[Answered] “Government’s efforts and legal frameworks to prevent sexual harassment against women has not been much successful.” Discuss.

Demand of the question
Introduction. Contextual Introduction.
Body. Reasons for less impact of laws on sexual crimes against women.
Conclusion. Way forward.

Despite of enactment of various laws and rules like Sexual harassment at workplace, sexual harassment remains widespread across India. The underlying causes are complex. It is undeniable that irrespective of how good the law maybe, sexual harassment still exists almost everywhere and mostly goes unreported.

Reason behind inefficiency of laws and rules to prevent sexual harassment of women:

  1. Under-reporting: A recent report reveals that there is a 12% increase in the sexual offences. However these number are still very less as compared to crime in the country. Women still not report cases of sexual harassment due to fear of society and thus culprit roam around without being punished.
  2. Mindset: Indian mindset is a major issue. People see sex still a taboo. Further patriarchal mindset downgrade women.  Many women don’t talk or report of sexual offence in starting which later become a major offence.
  3. Objectification: Women are still viewed as a property and is seen as honour of husband especially in rural areas. Many women don’t report sexual offence because of honour of family and husband. This lead to sense of confidence among culprit of not getting caught and punished and he further commits more crime.
  4. Non-supportive corporate sector: Mostly companies are not supportive of Internal complaint Committee. It is primarily because the companies only take sexual harassment prevention as a compliance and not something which is vital for women at their workplace. They tend to ignore that even their top performing managers could be at fault too. They do not cooperate by supporting the victim to save their image.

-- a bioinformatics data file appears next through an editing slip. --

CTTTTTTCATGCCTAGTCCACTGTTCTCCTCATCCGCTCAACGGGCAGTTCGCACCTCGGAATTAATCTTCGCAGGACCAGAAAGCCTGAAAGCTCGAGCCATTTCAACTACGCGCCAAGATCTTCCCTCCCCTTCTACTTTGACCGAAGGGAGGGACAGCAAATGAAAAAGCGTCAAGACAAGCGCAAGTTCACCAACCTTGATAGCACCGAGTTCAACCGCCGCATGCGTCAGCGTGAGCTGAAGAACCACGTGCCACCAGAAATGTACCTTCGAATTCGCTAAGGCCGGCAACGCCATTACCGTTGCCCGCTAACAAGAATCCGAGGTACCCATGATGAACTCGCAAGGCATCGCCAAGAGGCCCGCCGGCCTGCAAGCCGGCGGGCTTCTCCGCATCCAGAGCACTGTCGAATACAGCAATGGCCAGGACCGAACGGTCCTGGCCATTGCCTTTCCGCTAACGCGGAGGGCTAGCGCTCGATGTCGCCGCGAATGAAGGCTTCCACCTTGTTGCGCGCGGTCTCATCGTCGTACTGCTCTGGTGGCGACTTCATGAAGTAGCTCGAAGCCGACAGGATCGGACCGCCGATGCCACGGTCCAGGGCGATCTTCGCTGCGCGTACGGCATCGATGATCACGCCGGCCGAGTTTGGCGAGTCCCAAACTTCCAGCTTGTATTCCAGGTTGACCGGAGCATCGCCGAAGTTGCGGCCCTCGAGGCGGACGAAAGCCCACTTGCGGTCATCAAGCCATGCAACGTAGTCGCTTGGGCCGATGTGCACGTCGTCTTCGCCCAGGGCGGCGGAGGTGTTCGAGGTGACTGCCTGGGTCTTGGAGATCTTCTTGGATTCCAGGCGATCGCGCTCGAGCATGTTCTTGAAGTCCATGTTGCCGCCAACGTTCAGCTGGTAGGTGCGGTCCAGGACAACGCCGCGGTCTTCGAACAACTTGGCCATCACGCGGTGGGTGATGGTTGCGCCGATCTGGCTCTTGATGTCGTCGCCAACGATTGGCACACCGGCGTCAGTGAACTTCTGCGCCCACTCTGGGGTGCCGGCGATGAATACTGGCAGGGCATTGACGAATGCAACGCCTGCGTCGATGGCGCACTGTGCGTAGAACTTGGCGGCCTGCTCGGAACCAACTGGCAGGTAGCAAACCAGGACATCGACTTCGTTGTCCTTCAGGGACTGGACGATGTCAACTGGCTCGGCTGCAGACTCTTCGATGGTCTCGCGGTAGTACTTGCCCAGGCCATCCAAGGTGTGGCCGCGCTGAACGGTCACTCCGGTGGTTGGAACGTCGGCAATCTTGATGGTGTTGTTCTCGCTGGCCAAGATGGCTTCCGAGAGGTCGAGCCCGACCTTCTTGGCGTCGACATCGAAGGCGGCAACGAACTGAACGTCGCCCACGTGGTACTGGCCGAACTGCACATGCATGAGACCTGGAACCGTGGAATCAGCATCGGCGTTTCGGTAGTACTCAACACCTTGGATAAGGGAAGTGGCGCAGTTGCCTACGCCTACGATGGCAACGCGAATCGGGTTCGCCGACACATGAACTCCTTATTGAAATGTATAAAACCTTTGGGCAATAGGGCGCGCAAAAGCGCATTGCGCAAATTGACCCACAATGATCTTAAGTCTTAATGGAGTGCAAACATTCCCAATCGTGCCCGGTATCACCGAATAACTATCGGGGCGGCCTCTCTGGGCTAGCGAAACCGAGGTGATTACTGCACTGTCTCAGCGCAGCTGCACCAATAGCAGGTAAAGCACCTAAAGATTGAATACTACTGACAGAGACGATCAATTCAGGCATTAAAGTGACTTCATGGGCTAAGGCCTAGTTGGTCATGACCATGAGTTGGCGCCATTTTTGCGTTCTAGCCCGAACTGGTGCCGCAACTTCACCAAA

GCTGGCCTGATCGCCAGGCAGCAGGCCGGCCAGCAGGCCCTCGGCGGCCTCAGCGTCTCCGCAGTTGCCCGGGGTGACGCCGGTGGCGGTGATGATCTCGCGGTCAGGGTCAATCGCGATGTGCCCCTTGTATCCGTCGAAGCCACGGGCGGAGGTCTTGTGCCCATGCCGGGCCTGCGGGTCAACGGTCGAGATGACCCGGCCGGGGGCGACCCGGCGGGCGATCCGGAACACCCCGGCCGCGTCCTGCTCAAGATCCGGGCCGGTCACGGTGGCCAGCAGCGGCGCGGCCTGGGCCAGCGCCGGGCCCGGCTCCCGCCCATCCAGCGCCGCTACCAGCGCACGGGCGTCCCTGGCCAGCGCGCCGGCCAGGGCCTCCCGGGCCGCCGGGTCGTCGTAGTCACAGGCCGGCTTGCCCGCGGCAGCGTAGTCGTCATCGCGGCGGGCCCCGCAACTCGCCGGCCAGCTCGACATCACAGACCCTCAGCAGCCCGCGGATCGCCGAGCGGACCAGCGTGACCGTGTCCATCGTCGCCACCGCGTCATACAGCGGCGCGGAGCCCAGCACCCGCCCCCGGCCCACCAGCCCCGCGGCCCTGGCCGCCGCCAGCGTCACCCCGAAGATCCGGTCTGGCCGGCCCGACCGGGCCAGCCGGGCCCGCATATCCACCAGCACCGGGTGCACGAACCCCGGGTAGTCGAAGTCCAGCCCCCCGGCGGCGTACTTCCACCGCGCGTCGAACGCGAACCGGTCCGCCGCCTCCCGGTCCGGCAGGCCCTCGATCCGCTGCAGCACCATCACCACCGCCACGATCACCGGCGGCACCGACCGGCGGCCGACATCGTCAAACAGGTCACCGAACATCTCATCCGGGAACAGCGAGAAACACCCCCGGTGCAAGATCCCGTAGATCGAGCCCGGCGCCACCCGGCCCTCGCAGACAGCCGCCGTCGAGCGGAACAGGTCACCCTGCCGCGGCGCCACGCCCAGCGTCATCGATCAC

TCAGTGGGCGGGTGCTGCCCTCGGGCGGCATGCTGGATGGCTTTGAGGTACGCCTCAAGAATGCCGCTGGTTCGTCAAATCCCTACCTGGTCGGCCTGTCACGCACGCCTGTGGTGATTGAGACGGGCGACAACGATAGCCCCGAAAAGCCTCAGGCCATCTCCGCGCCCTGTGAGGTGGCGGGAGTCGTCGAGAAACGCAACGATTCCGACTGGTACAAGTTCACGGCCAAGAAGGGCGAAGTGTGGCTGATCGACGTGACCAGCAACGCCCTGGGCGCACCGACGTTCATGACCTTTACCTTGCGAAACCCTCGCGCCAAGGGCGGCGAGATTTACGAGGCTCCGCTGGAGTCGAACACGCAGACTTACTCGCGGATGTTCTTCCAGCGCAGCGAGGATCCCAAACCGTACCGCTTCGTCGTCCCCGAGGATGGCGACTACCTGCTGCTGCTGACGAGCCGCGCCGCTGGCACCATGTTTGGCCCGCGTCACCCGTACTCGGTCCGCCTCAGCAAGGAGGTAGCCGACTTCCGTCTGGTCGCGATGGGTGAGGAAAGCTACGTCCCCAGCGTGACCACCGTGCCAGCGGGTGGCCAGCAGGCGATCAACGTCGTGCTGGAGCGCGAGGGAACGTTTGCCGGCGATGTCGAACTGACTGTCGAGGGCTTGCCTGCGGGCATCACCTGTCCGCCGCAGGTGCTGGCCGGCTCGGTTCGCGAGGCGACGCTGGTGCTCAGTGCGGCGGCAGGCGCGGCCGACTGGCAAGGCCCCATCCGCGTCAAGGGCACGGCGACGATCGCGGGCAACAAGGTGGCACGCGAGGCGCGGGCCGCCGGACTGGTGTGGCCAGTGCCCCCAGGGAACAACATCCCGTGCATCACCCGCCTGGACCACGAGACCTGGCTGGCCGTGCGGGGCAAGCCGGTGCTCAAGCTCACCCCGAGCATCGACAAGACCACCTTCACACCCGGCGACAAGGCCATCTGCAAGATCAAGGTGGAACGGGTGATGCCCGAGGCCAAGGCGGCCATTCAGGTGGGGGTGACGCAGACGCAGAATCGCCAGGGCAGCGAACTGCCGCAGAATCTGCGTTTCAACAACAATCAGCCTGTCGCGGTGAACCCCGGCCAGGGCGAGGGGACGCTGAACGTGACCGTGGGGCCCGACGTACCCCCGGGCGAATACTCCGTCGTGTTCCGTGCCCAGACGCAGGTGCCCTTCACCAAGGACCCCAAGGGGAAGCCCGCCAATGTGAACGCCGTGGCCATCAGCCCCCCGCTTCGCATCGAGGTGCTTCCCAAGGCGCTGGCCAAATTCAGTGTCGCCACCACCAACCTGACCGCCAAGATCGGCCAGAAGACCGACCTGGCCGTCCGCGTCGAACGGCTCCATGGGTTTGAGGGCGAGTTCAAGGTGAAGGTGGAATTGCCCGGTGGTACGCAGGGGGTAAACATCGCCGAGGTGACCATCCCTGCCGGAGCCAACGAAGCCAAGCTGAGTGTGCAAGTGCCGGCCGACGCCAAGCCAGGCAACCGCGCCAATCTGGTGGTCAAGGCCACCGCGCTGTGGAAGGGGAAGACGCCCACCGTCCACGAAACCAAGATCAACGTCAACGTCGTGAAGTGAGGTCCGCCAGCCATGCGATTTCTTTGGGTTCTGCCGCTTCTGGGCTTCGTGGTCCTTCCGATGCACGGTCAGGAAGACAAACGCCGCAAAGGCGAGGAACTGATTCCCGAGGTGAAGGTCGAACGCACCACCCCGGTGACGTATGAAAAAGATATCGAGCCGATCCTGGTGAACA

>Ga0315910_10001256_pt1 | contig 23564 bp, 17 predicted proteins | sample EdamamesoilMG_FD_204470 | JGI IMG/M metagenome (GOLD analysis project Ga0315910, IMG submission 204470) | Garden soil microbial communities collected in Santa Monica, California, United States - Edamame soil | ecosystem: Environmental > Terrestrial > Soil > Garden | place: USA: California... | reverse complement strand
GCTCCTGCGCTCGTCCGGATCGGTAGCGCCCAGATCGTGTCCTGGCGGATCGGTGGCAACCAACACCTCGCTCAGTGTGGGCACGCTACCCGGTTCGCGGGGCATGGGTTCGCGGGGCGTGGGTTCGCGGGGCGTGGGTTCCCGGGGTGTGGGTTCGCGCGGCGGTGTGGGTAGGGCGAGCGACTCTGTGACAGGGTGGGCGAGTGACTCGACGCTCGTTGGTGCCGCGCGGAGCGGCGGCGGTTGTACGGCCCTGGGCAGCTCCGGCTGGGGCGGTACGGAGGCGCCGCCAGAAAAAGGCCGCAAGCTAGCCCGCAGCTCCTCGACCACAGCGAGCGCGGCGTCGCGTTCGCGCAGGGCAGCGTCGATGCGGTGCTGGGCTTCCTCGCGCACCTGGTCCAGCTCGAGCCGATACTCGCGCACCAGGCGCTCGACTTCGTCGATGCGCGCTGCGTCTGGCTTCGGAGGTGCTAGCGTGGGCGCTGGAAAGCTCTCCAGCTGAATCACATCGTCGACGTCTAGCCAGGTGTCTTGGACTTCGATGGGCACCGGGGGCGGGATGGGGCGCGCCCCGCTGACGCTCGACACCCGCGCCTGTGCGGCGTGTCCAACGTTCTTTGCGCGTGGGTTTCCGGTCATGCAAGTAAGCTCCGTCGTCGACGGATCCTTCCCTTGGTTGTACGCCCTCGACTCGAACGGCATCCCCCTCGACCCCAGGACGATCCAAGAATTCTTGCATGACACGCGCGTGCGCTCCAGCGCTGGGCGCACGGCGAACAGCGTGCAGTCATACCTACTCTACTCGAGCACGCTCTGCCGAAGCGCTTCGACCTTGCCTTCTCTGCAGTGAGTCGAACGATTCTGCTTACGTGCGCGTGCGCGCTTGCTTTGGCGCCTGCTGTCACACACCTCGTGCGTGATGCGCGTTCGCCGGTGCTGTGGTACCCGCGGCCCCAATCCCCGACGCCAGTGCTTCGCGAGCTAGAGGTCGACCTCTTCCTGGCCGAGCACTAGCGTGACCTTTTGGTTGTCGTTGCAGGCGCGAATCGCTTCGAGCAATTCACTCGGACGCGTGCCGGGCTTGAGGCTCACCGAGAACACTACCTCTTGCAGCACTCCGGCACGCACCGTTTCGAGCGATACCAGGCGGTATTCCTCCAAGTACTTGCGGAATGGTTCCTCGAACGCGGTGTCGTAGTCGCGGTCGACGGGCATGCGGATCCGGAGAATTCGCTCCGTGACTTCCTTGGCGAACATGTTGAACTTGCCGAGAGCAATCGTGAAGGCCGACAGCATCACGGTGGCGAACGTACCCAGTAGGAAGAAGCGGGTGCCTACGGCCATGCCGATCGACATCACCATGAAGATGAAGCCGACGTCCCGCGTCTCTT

5. Loopholes in law: Even law has a lot of loopholes. For example, under Sexual harassment at workplace act, the law states that there has to be an annual report that needs to be filed by companies, but there is no clarity with the format or filing procedure. The evidence to show that a company is compliant or not is also very subjective and needs clarity. The matter of non compliance needs to be reported to a District Magistrate or district officer. In case of any absence, there is no clarity as to whom to approach next.
  6. Dilemma of Dignity vs. livelihood: When a woman files a complaint about sexual harassment, she is labelled as impure at workplace and society by many and is often discriminated. Filing a complaint is not easy and it often comes at the cost of losing a job or being branded a trouble maker.
  7. Poor implementation of laws: The Indian justice system has failed to investigate, prosecute, and punish the perpetrators and failed to provide effective redressal for victims. Especially state police attitude is not good in implementing laws against sexual crime. Many cases of misbehave with women by police has been reported.
  8. Lack of political will: Many times sex crime against women is motivated politically to create an environment of tension and communal conflicts. E.g raping of Dalit by upper caste member. Politicians do not take action to keep their support of a community or sect for votes. Perpetrators are also rarely held accountable due to lack of political will.
  9. Lack of centralised database: There exists no centralised mechanism to collect data on sexual harassment, which is why it is difficult to chart a trends analysis or pattern on harassment that women face.

#MeToo movement has moved the social media with women documenting their stories of sexual harassment, but this has to be followed by due process in order to build accountability of the state in protecting the rights of women.

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